The lesson of this case is that employers should take nothing for granted.
Given much of the recruitment industry works on non-refundable fees, less than scrupulous recruiters are hardly incentivised to spend too much time verifying the backgrounds of their candidates. Prospective employers should be prepared to interrogate the recruitment agency or conduct their own due diligence. A hiccup in conducting your own investigation is the application of the Privacy Act 1988 (Cth) (Privacy Act) to information requested and collected in the recruitment process. Difficulties may arise when an applicant requests that only certain people be approached as referees and not others. This can be completely legitimate as in the case of someone who is still employed, or perhaps personality clashes (but that could be a marker in itself). However it can also be an indicator of cover-ups – whether the person was terminated or had workplace issues or, as in this case, had never worked there at all.
Generally, the most appropriate way of dealing with obtaining further information without breaching the Privacy Act, is for a clear Privacy Statement provided to applicants advising of their right to withhold access to sources, but that the consequences may be that they will not be offered a position. Should you come across negative feedback from sources, depending on the circumstances it may also be wise to give the applicant an opportunity to comment.
Looking at social media is another source of information and universities and other institutions also allow the checking on candidate’s academic achievements and records. In this case, any of these simple steps would have raised red flags about the truthfulness of Mr Flanagan’s CV.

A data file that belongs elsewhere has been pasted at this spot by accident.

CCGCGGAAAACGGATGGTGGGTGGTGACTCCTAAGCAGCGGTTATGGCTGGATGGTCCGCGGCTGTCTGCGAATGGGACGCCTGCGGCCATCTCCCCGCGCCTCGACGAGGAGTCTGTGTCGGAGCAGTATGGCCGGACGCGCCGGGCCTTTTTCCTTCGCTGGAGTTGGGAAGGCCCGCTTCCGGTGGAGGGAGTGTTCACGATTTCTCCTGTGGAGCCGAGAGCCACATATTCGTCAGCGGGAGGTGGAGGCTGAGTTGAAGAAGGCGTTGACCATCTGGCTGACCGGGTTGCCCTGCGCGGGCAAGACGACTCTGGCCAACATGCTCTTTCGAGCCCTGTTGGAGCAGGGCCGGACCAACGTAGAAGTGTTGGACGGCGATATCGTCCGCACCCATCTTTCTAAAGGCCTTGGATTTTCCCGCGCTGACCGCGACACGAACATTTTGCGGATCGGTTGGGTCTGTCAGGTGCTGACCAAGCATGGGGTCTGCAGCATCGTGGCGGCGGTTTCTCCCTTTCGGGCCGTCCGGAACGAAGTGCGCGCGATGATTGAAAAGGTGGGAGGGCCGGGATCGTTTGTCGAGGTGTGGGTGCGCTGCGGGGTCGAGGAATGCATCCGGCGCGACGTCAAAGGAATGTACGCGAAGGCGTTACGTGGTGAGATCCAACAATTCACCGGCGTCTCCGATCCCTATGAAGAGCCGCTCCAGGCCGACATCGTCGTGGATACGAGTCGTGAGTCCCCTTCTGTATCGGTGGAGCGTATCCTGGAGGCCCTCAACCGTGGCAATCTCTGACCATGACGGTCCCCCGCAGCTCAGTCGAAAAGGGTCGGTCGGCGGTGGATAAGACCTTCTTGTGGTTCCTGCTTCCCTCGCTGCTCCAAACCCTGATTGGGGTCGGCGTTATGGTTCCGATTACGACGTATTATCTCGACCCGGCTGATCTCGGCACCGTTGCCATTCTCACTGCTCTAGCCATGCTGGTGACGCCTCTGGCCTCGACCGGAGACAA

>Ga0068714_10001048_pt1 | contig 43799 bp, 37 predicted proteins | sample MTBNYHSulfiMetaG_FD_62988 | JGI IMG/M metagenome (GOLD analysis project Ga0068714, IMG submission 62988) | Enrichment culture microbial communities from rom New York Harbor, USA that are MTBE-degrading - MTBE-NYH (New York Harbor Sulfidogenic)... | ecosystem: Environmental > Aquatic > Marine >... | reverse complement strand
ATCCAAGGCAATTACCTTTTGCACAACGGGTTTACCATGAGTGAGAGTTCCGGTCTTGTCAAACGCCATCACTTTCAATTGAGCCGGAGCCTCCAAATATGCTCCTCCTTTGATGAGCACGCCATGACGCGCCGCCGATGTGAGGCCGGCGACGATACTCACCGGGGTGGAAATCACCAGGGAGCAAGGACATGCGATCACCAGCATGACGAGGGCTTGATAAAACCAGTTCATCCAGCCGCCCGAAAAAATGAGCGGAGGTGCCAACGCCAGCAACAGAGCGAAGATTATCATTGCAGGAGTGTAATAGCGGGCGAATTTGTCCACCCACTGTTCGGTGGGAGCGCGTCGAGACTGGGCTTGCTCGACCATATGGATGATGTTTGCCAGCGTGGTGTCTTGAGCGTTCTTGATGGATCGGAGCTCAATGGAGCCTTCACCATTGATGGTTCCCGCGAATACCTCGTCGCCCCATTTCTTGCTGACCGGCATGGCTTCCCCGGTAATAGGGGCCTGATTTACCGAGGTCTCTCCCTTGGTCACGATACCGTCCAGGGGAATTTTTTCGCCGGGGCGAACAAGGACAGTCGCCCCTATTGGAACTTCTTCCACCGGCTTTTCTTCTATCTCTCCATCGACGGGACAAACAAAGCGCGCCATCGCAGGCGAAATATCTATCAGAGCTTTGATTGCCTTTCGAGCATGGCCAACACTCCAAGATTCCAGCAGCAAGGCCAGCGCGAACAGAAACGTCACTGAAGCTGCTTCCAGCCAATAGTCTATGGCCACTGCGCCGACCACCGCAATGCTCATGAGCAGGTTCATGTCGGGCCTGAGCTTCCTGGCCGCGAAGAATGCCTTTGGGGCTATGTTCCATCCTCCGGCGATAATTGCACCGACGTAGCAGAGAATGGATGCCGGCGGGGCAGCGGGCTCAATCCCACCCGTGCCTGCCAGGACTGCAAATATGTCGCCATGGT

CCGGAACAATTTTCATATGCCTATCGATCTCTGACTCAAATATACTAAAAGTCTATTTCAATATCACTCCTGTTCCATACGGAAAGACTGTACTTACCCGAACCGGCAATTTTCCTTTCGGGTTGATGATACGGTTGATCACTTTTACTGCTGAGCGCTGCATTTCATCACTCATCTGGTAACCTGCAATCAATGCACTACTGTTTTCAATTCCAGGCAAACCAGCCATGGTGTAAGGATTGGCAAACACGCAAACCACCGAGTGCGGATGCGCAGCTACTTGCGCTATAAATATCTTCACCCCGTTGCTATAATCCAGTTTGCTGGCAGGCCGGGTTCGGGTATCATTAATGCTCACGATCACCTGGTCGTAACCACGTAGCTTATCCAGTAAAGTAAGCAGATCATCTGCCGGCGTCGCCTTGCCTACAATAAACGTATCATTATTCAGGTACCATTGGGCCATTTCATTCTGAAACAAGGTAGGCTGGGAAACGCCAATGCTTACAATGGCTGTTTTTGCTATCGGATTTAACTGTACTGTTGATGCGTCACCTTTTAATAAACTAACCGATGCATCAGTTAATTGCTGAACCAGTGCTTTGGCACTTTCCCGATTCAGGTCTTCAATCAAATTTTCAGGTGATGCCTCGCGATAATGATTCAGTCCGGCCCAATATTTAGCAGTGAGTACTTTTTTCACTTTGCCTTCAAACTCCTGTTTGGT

What is your recruitment process like? Do you conduct thorough background checks?
Mental health issues cause waves, not ripples in employment relationships
A recent decision in the Fair Work Commission (Commission) illustrates the importance that the Commission places on the appropriate treatment of mental health issues in the workplace. In the case of the termination of Mr Ronaldo Salazar’s employment, the Commission found that a failure to deal with an employee’s mental health issues in a reasonable way amounted to an unfair dismissal. As Commissioner Ryan stated, the employee’s ‘mental health issues…were more than a ripple on the surface of the employment relationship…they were significant waves!’.
Salazar worked as an aircraft mechanical engineer for John Holland Aviation Services Pty Ltd (John Holland) at Tullamarine Airport in Melbourne. John Holland terminated Salazar’s employment via a letter on 23 December 2013 (Letter) due to Salazar’s alleged serious misconduct involving:
- his refusal to change work group as directed (the change would not have changed Salazar’s roster or pay);